Proper officer under Customs Act, 1962 — will the loose cannon misfire again? (Opinion)


The battle lines for a renewed Mahabharata on ‘proper officer under Customs Act, 1962 are being redrawn again with both the Judiciary and the Executive becoming hyper active post the Cannon India Pvt Ltd vs Union of India matter.

While the Department has filed a review petition against the case listed for hearing on March 9, 2022, and is also battling out on new turf of other cases pending in the Supreme Court, the Executive has done its bit through proposed amendments in Finance Bill, 2022.

The Bill is likely to become Finance Act on approval by the Parliament. In the recent matter of Union of India and Others vs Godrej and Boyce Manufacturing Company Ltd., the matter of Cannon India Pvt Ltd was brought into contention.

The apex court, after being pointed out that Cannon India had while focusing on the definition of ‘Proper Officer’ under the Customs Act, ignored Section 28(11) as amended which would have come to the rescue of the Customs Department, issued notice to the other side.

The Department had engaged the Attorney General and whole contingent of advocates to argue the matter from the side of Union of India. The notice has been issued to the respondents and the matter is listed for arguments on March 8, 2022.

In the meanwhile, on the legislative side through the Budget and Finance Bill, a set of amendments have been proposed under Section 2(34) in the definition of ‘Proper Officer’ and in Section 3 to include DRI officers within the ambit of ‘Classes of Officers of Customs’.

Further, Sections 5(1A), (1B) have been introduced to give the Board the power to assign function as officers of Customs and also sub-Section 5(4) and 5(5) have been introduced to allow Central Board of Indirect Taxes and Customs (CBIC) to impose conditions, while assigning any function to officers of Customs and also to give concurrent powers to two or more officers of Customs.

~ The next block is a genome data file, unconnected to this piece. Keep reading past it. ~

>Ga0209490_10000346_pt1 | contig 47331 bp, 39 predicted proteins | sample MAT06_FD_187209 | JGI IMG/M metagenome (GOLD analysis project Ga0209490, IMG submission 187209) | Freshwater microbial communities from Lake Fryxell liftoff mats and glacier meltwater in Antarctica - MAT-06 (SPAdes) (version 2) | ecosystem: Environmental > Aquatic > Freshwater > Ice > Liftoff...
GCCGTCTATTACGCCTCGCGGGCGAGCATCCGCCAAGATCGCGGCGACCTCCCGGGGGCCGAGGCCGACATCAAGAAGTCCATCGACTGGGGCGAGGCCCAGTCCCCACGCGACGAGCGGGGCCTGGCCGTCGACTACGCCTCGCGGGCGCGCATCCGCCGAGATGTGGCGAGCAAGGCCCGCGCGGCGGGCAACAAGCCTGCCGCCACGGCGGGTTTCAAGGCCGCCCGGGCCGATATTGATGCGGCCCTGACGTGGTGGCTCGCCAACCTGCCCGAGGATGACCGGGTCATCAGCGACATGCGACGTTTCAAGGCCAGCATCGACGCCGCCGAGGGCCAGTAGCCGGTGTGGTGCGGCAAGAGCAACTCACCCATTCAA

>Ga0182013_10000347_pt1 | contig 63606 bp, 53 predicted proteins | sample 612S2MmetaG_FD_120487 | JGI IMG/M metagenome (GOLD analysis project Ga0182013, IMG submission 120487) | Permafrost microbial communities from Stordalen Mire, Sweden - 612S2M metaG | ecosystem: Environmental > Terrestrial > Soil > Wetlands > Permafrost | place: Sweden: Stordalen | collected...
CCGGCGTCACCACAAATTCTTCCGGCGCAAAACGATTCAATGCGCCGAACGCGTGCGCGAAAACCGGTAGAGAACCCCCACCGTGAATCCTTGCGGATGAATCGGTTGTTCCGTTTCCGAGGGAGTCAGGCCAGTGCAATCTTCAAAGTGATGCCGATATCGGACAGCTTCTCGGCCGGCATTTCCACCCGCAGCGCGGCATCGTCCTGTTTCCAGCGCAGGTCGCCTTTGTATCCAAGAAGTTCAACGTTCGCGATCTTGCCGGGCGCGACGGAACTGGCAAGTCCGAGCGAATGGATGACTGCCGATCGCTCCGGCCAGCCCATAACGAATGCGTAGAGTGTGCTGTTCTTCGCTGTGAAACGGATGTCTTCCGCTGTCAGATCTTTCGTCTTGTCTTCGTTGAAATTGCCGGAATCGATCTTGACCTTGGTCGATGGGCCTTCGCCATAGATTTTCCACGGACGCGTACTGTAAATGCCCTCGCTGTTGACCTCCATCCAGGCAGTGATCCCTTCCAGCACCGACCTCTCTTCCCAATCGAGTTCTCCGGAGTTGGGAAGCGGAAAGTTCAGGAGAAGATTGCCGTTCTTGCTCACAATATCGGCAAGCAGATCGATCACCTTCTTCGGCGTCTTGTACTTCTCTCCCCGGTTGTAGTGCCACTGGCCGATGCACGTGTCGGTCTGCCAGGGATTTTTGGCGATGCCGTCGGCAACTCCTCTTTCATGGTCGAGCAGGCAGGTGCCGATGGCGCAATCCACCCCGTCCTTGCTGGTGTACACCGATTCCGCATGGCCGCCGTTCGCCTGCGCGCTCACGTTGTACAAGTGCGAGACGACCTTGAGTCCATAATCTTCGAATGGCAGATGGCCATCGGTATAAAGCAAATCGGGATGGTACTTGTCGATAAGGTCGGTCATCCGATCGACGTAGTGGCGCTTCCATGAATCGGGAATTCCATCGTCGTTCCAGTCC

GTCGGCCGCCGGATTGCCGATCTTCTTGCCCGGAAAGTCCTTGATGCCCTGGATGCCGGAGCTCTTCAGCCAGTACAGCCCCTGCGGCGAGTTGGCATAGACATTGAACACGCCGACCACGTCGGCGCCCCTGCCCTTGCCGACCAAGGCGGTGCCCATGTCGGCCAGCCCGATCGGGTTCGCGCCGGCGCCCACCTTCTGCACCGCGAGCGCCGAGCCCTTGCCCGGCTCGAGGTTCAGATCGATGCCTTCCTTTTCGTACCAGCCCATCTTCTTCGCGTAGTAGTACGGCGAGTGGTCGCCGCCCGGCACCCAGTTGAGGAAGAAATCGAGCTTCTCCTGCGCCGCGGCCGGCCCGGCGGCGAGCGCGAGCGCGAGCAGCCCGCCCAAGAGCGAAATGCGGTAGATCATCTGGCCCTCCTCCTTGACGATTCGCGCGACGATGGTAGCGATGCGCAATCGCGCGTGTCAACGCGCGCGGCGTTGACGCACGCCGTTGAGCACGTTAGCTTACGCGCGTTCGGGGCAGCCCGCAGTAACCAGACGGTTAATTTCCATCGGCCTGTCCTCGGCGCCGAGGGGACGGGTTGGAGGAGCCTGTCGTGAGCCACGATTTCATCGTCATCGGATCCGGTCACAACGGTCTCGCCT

The note on Clause 96 provides that the Clause has been introduced to give validation to any action taken or function performed before Finance Act, 2022 under various specified Chapters of Customs Act, 1962 and Notifications issued thereunder for appointing an officer of Customs or assessing functions, by giving retrospective effect to Sections 2, 3 and 5 of the Customs Act, 1962, amended by the Act to that effect.

While it cannot be denied that notes on clauses can be a good guide of interpretation, a good draftsman would rather like the relevant provision to be clear and unambiguous and conveying the whole meaning and purposes rather than drawing aid from any interpretation tool.

It is here that Clause 96 has done the opposite and the same is reproduced below:

“Validation of certain actions taken under Customs Act – Notwithstanding anything contained in any judgment, decree or order of any court, tribunal or other authority, or in the provisions of the Customs Act, 1962 (52 of 1962) (hereinafter referred to as the Customs Act) –

(i) Anything done or any duty performed or any action taken or purported to have been taken or done under Chapters V, VAA, VI, IX, X, XI, XII, XIIA, XIII, XIV, XVI and XVII of the Customs Act, as it stood prior to its amendment by this Act, shall be deemed to have been validly done or performed or taken.